To expand on the unique adaptation to the tropical environment, something likely developed while the species was still wild over tens of thousands of years, I will list some old references to the horse in the Philippines.
The Philippine Horse is primarily a development of the Sulu Horse. In central and northern Philippines, the horse has some admixture with Spanish mustangs and the Chinese horse, but still its characteristics mostly resemble the Sulu Horse of the southern Philippines. The idea that the horse in the result of the deterioration of Spanish breeds like the Barb has been dealt with in various works.
However, unlike in the South where indigenous names like kuda still survive for the horse, the indigenous names have been replaced in the North. This is not a phenomenon limited to the horse though. The bolo, for example, is a Philippine blade with a name derived from Spanish. Philippine stick-fighting also in many areas goes under names "arnis" and "escrima" both derived from Spanishi words although in the South the indigenous or regional name "kali" is still used. Terminology related to horse-riding and horse care does survive however, and it is possible that an indigenous horse name has survived.
The words tigbalang, tikbalan and similar cognates have as their primary meaning through much of the northern and central Philippines, the name of a mythical creature that is usually described as either part-horse, part-human or as a supernatural horse. Possibly this previously was also a word for "horse" before displacement with the Spanish word.
Here is a list of notices that highlight the high adaptation of the Philippine horse to the tropical environment:
The horse of the Philippines is a descendant of the Sulu horse and the horses brought by the Spaniards from Mexico and China. Although it is a small animal, probably no other breed of horses in the world has the combined qualities of style, action, vigor, and endurance to the same degree that the Philippine breed has. This has doubtless come about from the little attention given to these animals ; and thus, by a process of natural selection, those have survived which are best fitted to endure the conditions of Philippine life. The Philippine horse is used for riding and light hauling. No heavy wosk in the field or on the road is performed by it ; cattle and carabaos are used instead. In mountainous regions horses are often utilized as pack animals.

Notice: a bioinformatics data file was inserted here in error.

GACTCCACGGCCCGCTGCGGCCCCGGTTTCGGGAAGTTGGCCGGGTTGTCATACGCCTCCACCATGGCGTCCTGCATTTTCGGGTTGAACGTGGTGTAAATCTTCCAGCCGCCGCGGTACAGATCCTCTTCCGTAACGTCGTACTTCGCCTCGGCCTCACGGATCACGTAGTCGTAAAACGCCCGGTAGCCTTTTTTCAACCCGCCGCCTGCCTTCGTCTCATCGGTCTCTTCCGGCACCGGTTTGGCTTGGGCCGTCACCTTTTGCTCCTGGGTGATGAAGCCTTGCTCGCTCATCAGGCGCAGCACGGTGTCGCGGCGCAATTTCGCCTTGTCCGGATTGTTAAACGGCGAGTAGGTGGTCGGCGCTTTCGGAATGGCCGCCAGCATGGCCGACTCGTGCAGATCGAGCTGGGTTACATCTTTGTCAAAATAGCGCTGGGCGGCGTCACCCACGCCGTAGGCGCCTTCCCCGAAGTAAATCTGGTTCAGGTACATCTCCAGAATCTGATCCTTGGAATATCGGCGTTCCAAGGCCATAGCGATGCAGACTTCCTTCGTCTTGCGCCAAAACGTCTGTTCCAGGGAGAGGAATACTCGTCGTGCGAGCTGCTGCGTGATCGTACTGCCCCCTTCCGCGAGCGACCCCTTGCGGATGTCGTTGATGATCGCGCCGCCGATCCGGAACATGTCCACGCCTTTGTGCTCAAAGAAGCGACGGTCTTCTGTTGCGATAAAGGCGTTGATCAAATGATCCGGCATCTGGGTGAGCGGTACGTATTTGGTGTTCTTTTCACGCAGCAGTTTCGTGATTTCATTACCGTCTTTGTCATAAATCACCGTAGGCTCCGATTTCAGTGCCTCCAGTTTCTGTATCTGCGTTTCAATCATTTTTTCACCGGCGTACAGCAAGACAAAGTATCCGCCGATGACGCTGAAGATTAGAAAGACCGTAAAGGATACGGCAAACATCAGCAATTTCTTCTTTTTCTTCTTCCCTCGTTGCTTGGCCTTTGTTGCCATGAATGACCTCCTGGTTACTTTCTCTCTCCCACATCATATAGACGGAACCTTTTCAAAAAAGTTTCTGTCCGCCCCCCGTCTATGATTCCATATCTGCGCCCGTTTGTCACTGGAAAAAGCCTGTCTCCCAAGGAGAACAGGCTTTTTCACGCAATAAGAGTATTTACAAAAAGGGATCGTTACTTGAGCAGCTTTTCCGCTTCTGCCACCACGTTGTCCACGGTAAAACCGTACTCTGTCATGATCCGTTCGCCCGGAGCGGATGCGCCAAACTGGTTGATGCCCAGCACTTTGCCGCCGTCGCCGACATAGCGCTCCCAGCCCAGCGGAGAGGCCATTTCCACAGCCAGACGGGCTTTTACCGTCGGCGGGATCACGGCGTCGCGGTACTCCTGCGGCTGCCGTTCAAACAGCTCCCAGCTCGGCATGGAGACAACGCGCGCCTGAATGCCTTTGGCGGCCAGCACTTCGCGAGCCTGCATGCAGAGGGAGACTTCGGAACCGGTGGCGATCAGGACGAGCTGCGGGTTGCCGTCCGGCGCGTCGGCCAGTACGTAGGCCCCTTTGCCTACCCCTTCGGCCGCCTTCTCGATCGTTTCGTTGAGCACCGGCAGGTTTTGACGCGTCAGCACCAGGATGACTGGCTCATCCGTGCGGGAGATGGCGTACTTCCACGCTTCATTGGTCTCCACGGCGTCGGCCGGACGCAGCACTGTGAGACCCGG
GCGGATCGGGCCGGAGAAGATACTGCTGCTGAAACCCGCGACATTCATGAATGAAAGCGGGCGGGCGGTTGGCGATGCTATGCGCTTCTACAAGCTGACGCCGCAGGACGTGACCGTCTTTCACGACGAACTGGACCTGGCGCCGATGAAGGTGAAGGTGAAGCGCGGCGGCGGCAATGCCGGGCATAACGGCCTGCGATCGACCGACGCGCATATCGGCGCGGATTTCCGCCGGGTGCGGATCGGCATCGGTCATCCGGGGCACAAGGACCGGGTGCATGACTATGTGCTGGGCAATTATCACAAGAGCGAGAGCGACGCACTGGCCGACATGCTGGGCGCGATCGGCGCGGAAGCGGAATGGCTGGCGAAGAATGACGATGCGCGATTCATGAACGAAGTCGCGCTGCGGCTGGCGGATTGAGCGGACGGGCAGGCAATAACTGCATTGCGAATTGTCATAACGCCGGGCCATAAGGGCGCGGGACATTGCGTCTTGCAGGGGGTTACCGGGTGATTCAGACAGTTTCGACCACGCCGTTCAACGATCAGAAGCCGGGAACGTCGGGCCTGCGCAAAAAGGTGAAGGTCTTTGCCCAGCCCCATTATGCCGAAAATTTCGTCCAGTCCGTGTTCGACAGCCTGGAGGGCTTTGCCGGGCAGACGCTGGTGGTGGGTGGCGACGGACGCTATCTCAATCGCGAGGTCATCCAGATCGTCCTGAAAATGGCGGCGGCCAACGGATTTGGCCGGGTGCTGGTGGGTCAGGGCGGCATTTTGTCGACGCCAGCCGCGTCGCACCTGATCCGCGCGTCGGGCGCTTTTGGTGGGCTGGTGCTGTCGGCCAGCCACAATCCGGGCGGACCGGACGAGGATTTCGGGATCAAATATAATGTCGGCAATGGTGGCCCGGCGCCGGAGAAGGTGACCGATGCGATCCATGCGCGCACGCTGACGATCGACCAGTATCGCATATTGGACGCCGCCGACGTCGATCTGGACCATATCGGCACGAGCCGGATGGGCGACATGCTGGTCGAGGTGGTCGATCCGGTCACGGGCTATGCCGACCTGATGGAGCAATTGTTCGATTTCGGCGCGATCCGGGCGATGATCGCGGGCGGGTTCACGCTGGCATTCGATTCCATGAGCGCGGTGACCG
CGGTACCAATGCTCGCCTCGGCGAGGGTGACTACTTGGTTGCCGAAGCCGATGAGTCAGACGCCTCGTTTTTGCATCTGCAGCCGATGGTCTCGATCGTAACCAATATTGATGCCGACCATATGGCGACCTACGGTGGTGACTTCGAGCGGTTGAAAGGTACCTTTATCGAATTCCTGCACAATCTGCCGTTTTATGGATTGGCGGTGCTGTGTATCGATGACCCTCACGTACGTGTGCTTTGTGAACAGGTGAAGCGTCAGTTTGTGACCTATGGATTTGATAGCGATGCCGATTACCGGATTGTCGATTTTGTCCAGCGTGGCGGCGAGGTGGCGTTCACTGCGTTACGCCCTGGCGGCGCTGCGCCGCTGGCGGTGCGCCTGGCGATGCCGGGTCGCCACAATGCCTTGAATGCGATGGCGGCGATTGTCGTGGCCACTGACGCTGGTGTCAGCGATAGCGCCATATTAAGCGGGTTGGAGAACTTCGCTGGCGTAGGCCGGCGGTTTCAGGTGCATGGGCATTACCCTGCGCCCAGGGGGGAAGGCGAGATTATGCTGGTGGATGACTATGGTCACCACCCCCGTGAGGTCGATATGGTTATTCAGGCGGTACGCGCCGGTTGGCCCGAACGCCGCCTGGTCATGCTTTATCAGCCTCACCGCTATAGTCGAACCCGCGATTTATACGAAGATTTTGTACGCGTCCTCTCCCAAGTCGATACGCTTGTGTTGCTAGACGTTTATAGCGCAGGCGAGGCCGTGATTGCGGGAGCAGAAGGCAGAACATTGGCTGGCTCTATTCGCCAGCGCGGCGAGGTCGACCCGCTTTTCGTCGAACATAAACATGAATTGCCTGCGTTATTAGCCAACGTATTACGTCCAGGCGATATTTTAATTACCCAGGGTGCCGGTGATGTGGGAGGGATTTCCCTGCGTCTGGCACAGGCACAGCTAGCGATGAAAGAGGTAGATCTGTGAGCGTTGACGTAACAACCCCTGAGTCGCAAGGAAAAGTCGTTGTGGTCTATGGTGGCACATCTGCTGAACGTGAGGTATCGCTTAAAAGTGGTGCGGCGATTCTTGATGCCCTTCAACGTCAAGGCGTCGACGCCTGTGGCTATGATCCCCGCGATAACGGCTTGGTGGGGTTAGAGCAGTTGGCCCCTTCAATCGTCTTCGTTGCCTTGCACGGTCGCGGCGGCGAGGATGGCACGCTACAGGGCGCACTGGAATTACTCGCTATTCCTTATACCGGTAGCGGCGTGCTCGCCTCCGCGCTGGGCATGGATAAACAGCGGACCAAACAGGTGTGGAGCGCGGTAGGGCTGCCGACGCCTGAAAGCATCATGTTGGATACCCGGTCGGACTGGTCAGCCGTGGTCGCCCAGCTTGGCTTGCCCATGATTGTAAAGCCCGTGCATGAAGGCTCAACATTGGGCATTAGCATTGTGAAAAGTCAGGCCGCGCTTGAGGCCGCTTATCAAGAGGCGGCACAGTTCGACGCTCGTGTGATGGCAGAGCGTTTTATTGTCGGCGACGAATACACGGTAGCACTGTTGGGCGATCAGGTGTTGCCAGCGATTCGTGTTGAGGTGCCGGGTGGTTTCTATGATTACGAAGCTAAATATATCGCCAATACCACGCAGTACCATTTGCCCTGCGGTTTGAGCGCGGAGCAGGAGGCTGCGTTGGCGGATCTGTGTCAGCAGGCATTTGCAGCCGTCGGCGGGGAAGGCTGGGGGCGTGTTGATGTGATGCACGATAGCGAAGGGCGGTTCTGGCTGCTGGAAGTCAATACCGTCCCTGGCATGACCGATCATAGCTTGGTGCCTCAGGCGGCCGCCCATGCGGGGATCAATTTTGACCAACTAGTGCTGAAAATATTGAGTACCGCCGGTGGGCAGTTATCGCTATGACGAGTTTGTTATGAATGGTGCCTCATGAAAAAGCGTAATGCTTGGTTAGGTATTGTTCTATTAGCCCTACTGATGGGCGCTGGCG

-- Hugo Herman Miller,
The Philippine horse is small and under-sized but it is well-developed, and not only is it physically well- proportioned, but its great ability to withstand heat as well as its enormous endurance are widely known. Only recently, a gift of the six best available specimens of the Philippine Horse was graciously accepted by the Imperial Household.
-- Manila Sinbun-sya, The Official Journal of the Japanese Military Administration, 1942.
The Philippine pony is used for all light draught for which the caribou or the mule would be inappropriate. These little animals are not much larger than the famous Shetland ponies, but they seem to be more like the mustang or Indian pony in their habits and general make-up. Tough as leather, wiry, and sure-footed, they have wonderful endurance, and they thrive in this climate where the larger horses of Europe and America can be kept alive only with great difficulty.
-- Frank Wiborg, The Travels of an Unofficial Attaché: Descsribed in Simmple Narrative, 1904.
We have a wonderful horse in the Philippines, of almost unequaled courage and spirit and good confirmation, but he is too small for general use.
It is said that no other horse in the world has combined the quality of style, action, vigor and endurance in one "wonderful piece of horse flesh."
-- Pacific Science Association, Proceedings - Pacific Science Congress, 1967.
It is often said, and by people who know, that the Philippine horse or pony is the best piece of horse-flesh in the world for his inches.
-- David C. Kretzer, How to Build Up and Improve a Herd Or Flock, 1930.
In many respects, these ponies are the best specimens of horse flesh in the world, being possessed of wonderful endurance and a remarkable combination of quality, action and vigor.
-- Philippine Islands Bureau of Agriculture, The Philippine Agricultural Review, 1915.
The horses of Insular Southeast Asia are often found in the wild as feral horses where they endure conditions of weather and exposure to disease and parasites that appear surely the result of long periods of tropical adaptation.